My cucumber plants are producing a ton of flowers—clusters of two or three big yellow blossoms with tight internodal spacing. It seems like a lot to me. Should I pinch some of them off? All of them? Should I be concerned about future pollination if I do?
Cucumber plants that are healthy and growing vigorously under good conditions can develop an excessive number of flowers—far more than the plant can successfully carry through to fruit maturity—particularly, early in the plant’s life. Often, if left to their own devices, the plant will naturally abort a number of small fruitlets, leaving only those that can be supported.
However, flowering/fruitlet pruning depends very much on the type of cucumber you are growing. The small Lebanese or snacker cucumber varieties produce smaller fruit, so growers typically allow two to three fruits to set at each node as the plant can easily support these.
If growing the large, seedless, continental greenhouse types—sometimes called European, Japanese, or English cucumbers, and are the most commonly grown hydroponically—then all the flowers should be female as the plants are gynoecious (that is, they only produce female flowers as pollination is not required to set and produce fruit).
In this case, the small fruitlets, which have flowers attached to the end, would be thinned to one per node. If you are growing the seeded American slicer or other similar large-fruited and seeded cucumbers, then the plants need both male and female flowers for pollination to occur.
Often, early in the life of a seeded cucumber type, it will first produce a large number of male flowers. These are flowers that don’t have the small cucumber fruitlet at the base as female flowers do.
In this case, excessive male flowers can be removed until the first female flowers are seen. Then pollination can occur. For large-fruited, seeded cucumbers, ideally only one fruit per node should be allowed to develop. You can wait until after pollination has occurred and the small fruitlets have started to grow before selecting the largest fruitlet to grow in each node.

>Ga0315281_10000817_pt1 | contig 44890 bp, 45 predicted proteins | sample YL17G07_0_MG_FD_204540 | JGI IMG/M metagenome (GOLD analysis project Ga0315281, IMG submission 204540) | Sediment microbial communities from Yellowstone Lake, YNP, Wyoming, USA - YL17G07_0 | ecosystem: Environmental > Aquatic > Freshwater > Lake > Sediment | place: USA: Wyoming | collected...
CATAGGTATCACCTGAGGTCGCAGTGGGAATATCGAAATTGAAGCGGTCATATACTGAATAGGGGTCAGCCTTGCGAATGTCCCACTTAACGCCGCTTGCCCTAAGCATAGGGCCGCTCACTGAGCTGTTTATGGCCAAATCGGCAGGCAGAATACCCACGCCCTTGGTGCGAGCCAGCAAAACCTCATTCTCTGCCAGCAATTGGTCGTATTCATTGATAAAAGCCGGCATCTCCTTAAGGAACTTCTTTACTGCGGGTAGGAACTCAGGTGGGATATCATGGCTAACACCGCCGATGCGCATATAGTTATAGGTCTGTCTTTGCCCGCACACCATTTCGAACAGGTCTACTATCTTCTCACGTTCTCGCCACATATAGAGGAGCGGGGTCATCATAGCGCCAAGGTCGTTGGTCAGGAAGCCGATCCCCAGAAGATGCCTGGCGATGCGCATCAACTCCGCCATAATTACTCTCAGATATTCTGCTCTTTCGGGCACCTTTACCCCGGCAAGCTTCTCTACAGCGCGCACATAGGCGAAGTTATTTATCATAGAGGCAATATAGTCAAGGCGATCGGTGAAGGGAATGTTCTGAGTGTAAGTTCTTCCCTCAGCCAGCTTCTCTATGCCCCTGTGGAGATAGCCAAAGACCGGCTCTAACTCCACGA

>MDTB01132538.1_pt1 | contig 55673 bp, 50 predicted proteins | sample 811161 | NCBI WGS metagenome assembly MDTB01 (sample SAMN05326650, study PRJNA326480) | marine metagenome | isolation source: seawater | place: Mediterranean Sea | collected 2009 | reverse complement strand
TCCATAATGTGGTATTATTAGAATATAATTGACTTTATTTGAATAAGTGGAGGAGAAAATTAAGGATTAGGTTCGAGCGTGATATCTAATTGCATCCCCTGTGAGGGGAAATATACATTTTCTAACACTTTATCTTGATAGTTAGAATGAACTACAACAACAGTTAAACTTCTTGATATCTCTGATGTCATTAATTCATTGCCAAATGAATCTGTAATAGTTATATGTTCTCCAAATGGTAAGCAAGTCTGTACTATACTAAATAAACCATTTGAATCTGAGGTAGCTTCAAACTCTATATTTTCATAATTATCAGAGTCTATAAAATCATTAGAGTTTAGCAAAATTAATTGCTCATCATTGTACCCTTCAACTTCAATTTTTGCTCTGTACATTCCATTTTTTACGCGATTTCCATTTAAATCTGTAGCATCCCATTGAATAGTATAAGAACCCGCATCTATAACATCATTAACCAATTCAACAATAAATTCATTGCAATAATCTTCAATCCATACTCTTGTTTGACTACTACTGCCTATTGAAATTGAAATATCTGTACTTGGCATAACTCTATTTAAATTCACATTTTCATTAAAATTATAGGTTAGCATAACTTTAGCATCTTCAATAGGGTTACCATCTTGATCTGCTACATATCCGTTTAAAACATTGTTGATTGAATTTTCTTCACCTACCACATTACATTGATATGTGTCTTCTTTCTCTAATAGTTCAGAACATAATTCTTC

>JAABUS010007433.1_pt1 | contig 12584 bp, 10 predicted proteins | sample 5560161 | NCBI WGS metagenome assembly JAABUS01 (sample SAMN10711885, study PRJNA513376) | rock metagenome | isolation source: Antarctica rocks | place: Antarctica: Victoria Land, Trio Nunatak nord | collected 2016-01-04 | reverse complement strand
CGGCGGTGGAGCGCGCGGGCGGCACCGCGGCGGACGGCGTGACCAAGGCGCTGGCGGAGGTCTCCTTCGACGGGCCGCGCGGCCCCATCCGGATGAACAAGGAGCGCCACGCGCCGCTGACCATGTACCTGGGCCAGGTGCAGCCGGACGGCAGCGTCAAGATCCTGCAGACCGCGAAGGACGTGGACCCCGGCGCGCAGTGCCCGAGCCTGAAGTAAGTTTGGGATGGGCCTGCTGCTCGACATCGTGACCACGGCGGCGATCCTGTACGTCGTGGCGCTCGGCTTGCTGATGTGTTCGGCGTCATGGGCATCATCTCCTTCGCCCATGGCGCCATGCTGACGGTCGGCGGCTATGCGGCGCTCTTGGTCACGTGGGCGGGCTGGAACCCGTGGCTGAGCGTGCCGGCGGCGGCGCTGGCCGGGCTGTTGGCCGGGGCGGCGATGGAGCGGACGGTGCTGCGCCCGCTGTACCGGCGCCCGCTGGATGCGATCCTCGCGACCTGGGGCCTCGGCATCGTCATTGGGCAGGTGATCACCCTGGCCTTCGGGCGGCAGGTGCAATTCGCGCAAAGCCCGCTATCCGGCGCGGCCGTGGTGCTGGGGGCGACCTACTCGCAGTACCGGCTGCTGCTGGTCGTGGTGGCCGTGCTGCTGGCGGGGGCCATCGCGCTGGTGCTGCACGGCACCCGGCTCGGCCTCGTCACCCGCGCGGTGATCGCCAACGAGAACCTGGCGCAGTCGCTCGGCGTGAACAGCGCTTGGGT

A quick side note: Often, not all the flowers will pollinate if there are multiple flowers in each node. (Also, some of these flowers will be male and naturally fall anyway.) If growing in a greenhouse or indoors, there also may not be any insects to carry out the pollination process.
In this case you will need to transfer pollen from the male to the female flowers. Since this is a time-consuming process, most hydroponic growers prefer the seedless/gynoecious cucumber varieties that set seedless fruit without the need for pollination.
Overbearing can be a problem in many cucumber varieties when under good growing conditions. This can lead to the plant become exhausted and aborting flowers and fruitlets later on. So, to improve fruit size and keep the plant cropping for longer, the number of fruit is controlled with fruitlet pruning where required.
Remember that initially, the first few fruitlets on the plant may wither and fall. This is a normal process for many varieties. The plant will set and carry fruitlets further up the vine once this has occurred and it’s no cause for concern.
Written by Lynette Morgan | Author, Partner at SUNTEC International Hydroponic Consultants
Dr. Lynette Morgan holds a B. Hort. Tech. degree and a PhD in hydroponic greenhouse production from Massey University, New Zealand. A partner with SUNTEC International Hydroponic Consultants, Lynette is involved in remote and on-site consultancy services for new and existing commercial greenhouse growers worldwide as well as research trials and product development for manufacturers of hydroponic products. Lynette has authored five hydroponic technical books and is working on her sixth.
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